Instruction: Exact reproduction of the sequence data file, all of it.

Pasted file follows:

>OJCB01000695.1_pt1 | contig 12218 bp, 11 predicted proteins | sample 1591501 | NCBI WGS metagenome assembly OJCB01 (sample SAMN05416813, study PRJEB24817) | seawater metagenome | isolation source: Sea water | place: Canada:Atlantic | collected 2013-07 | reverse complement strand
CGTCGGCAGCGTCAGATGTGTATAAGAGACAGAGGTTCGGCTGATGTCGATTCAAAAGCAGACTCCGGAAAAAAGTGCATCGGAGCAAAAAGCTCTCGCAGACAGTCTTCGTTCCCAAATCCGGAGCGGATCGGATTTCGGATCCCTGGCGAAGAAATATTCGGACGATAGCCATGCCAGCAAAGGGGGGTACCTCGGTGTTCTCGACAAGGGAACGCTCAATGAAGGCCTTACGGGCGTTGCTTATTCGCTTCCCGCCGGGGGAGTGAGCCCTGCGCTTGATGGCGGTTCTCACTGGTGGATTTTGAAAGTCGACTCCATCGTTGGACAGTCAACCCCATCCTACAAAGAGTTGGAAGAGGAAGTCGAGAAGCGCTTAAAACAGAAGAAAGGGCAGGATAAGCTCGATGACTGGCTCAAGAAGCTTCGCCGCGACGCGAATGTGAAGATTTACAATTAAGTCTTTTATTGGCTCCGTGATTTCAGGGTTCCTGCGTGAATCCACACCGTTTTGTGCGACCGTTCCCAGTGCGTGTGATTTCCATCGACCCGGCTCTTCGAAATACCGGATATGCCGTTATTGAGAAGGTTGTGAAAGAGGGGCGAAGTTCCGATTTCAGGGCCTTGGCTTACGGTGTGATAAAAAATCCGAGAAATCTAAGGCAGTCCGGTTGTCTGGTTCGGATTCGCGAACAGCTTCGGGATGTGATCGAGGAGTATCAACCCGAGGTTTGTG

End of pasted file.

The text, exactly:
>OJCB01000695.1_pt1 | contig 12218 bp, 11 predicted proteins | sample 1591501 | NCBI WGS metagenome assembly OJCB01 (sample SAMN05416813, study PRJEB24817) | seawater metagenome | isolation source: Sea water | place: Canada:Atlantic | collected 2013-07 | reverse complement strand
CGTCGGCAGCGTCAGATGTGTATAAGAGACAGAGGTTCGGCTGATGTCGATTCAAAAGCAGACTCCGGAAAAAAGTGCATCGGAGCAAAAAGCTCTCGCAGACAGTCTTCGTTCCCAAATCCGGAGCGGATCGGATTTCGGATCCCTGGCGAAGAAATATTCGGACGATAGCCATGCCAGCAAAGGGGGGTACCTCGGTGTTCTCGACAAGGGAACGCTCAATGAAGGCCTTACGGGCGTTGCTTATTCGCTTCCCGCCGGGGGAGTGAGCCCTGCGCTTGATGGCGGTTCTCACTGGTGGATTTTGAAAGTCGACTCCATCGTTGGACAGTCAACCCCATCCTACAAAGAGTTGGAAGAGGAAGTCGAGAAGCGCTTAAAACAGAAGAAAGGGCAGGATAAGCTCGATGACTGGCTCAAGAAGCTTCGCCGCGACGCGAATGTGAAGATTTACAATTAAGTCTTTTATTGGCTCCGTGATTTCAGGGTTCCTGCGTGAATCCACACCGTTTTGTGCGACCGTTCCCAGTGCGTGTGATTTCCATCGACCCGGCTCTTCGAAATACCGGATATGCCGTTATTGAGAAGGTTGTGAAAGAGGGGCGAAGTTCCGATTTCAGGGCCTTGGCTTACGGTGTGATAAAAAATCCGAGAAATCTAAGGCAGTCCGGTTGTCTGGTTCGGATTCGCGAACAGCTTCGGGATGTGATCGAGGAGTATCAACCCGAGGTTTGTG